NYC Mayor Visits Dead Groom's Family

New York City Mayor Michael Bloomberg, left, shakes hands with New York City Councilman Charles Barron, as activist the Rev. Al Sharpton, center, looks on following a meeting of Queens community leaders, Monday, Nov. 27, 2006, at City Hall in New York after a weekend shooting involving police.(AP Photo/Kathy Willens)
AP Photo
Mayor Michael Bloomberg met Tuesday with the family of the man who was killed by a barrage of police gunfire, the second straight day that he reached out to a community angry over the weekend shootings outside a strip club.

Bloomberg went to the family's Queens church and met with the fiancee and father of the victim, along with the Rev. Al Sharpton. He is later scheduled to meet with community leaders in Queens.

The mayor held a similar meeting Monday at City Hall in which he declared that officers appeared to use "excessive force" when 23-year-old Sean Bell was killed hours before his wedding.

"I can tell you that it is to me unacceptable or inexplicable how you can have 50-odd shots fired, but that's up to the investigation to find out what really happened," Bloomberg said Monday at a news conference after Monday's meeting.

Two of the groom's friends were wounded in the shooting Saturday following a bachelor party at the strip club. Suspecting that one of the men had a gun, the officers fired 50 rounds into the men's vehicle. The three were unarmed.

Bell's fiancee, Nicole Paultre, told hip-hop radio station Power 105.1 on Monday that the people who shot him shouldn't be called officers. "They were murderers, murderers," she said. "They were not officers. No one gives anyone the right to kill somebody."

Sharpton called Monday's meeting a "very candid" exchange. He said the message to Bloomberg was: "This city must show moral outrage that 50 shots were fired on three unarmed men." Some have also questioned whether the shooting was racially motivated — the victims were all black men and the five officers who fired their guns included two blacks, two whites and one Hispanic.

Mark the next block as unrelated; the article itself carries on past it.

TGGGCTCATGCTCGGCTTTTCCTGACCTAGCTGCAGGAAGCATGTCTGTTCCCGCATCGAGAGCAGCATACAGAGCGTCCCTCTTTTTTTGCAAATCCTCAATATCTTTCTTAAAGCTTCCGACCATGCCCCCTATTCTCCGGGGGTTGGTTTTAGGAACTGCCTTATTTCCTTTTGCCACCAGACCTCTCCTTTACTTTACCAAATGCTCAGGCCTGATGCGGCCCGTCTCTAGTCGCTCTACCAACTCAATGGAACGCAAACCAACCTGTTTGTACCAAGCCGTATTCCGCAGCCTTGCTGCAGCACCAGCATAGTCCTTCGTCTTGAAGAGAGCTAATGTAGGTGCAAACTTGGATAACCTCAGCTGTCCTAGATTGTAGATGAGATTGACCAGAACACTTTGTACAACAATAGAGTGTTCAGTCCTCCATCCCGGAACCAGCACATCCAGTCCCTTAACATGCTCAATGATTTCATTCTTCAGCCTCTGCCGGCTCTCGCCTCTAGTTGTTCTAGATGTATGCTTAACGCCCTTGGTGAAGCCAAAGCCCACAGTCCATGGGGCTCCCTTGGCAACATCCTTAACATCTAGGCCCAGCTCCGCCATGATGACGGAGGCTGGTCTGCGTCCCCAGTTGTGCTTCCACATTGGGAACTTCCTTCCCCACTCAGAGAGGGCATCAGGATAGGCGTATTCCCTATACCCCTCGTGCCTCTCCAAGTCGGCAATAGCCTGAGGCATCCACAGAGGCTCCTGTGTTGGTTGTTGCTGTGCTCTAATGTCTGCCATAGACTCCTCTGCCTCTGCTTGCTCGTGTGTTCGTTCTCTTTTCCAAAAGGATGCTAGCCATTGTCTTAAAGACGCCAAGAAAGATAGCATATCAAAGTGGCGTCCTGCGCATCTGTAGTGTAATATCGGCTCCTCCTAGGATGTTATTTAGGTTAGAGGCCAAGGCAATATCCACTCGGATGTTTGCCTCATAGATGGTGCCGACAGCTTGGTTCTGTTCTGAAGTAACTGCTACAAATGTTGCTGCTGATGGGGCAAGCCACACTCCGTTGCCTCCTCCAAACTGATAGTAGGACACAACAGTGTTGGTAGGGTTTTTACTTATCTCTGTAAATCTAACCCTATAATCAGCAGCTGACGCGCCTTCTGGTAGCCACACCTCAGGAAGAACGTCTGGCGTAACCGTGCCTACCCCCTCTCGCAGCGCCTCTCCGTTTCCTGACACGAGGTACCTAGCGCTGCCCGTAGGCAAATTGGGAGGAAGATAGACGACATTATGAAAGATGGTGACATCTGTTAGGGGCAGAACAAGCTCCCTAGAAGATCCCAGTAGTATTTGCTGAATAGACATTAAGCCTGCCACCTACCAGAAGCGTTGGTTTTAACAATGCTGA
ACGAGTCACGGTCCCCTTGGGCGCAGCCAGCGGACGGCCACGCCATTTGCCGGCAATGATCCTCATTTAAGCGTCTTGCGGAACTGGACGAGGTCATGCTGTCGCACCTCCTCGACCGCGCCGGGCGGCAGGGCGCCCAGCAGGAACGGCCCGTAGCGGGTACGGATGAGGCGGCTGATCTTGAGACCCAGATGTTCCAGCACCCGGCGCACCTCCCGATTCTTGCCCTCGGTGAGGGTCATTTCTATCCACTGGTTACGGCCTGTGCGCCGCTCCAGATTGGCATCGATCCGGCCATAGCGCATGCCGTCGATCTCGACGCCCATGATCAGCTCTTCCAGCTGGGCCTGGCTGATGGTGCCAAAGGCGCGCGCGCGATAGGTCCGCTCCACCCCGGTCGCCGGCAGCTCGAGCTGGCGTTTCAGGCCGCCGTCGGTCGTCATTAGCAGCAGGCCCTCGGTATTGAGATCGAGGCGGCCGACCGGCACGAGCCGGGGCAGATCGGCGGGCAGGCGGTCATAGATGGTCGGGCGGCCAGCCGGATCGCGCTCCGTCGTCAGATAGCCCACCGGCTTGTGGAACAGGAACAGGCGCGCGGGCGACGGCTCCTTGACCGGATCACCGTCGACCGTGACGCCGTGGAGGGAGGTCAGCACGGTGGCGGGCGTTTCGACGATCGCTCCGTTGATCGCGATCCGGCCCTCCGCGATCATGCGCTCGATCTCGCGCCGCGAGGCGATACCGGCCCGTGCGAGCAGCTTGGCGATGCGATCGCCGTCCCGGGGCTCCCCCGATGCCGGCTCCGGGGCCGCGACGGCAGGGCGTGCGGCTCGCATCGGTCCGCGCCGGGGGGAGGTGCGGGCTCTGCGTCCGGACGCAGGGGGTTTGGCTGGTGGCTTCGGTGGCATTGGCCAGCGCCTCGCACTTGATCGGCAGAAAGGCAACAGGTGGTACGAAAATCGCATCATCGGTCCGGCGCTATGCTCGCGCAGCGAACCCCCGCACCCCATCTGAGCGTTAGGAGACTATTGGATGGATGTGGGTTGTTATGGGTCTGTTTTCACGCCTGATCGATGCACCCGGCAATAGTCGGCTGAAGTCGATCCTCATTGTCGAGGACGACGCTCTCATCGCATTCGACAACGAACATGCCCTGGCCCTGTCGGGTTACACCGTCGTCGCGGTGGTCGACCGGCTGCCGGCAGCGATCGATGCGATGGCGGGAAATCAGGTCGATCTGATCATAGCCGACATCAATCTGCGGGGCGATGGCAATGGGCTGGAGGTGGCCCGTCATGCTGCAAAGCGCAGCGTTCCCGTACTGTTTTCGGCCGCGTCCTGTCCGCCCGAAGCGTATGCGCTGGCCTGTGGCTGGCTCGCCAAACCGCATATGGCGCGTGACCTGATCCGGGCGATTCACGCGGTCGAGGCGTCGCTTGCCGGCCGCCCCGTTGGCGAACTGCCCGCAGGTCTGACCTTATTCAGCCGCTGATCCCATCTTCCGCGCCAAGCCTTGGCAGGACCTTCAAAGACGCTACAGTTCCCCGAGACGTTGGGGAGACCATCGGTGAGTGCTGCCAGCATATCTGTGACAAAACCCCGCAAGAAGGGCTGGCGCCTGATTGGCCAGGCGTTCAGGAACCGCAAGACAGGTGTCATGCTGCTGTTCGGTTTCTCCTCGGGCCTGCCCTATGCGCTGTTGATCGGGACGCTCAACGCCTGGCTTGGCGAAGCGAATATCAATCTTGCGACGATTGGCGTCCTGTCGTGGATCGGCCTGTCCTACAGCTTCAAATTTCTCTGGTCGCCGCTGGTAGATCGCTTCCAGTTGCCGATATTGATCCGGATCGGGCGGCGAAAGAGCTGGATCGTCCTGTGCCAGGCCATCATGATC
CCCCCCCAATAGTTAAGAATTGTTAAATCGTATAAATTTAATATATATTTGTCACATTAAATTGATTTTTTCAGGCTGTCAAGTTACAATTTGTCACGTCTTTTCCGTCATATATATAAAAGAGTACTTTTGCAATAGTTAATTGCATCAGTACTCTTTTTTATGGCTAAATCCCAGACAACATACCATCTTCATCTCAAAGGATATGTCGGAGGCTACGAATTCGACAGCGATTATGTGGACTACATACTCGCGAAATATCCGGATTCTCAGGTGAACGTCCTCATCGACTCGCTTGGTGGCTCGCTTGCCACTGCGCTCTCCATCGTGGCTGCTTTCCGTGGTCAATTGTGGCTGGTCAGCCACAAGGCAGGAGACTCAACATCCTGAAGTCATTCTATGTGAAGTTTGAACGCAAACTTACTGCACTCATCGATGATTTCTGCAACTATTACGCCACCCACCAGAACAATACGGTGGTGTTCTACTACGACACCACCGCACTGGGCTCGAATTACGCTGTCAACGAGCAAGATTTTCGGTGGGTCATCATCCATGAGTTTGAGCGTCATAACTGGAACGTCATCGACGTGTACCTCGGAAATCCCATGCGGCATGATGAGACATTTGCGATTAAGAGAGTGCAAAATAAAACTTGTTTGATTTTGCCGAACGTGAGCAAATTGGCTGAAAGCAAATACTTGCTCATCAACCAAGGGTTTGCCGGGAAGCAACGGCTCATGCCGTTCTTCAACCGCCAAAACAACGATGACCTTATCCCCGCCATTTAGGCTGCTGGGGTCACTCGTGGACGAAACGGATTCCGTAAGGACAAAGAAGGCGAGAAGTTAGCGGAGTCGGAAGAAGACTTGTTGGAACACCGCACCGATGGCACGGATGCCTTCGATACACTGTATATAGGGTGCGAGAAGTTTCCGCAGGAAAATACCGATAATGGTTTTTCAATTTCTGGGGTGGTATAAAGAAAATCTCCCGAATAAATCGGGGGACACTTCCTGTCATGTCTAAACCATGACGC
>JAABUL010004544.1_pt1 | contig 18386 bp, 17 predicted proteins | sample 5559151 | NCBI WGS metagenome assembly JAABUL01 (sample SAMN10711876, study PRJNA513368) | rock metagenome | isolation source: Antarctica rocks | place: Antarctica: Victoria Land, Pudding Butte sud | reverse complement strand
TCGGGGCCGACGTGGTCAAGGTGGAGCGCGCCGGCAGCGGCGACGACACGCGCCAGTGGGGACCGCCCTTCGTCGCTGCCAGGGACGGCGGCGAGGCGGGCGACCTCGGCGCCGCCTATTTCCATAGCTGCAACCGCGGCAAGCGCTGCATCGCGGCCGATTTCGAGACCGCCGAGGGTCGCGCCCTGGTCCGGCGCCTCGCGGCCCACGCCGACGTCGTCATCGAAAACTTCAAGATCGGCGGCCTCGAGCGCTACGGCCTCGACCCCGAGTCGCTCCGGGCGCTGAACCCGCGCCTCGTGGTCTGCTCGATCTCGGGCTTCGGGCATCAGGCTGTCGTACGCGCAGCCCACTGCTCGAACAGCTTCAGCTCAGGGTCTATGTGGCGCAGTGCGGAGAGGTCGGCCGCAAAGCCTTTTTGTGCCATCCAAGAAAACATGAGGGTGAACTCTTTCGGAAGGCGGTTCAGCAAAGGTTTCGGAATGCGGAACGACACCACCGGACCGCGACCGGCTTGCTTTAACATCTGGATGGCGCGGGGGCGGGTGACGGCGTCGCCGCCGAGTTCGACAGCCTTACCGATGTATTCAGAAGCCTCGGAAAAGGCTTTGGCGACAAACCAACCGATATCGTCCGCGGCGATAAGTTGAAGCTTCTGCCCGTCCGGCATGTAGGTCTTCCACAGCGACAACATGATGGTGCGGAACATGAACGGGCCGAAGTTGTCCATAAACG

Of the victims, Bloomberg said: "There is no evidence that they were doing anything wrong," referring to everything leading up to the moment they struck an officer with their car.

For a mayor to question the actions of the officers and defend the shooting victims while reaching out immediately to the grieving community — it sets a decidedly different tone than in the past. Former Mayor Rudy Giuliani was hounded for what some viewed as a slow response to the killing of Amadou Diallo, an unarmed West African immigrant who was shot 19 times in the Bronx by four white officers. The shooters were later acquitted of criminal charges.

The gunfire in the current case stemmed from an undercover operation inside the Kalua Cabaret, where seven officers in plain clothes were investigating alleged prostitution and drug use.

Police Commissioner Raymond Kelly has said the groom was involved in an argument outside the club after 4 a.m., and one of his friends made a reference to a gun. An undercover officer walked closely behind Bell and his friends as they headed for their car. As he walked toward the front of the vehicle, they drove forward — striking him and an undercover police minivan, Kelly said.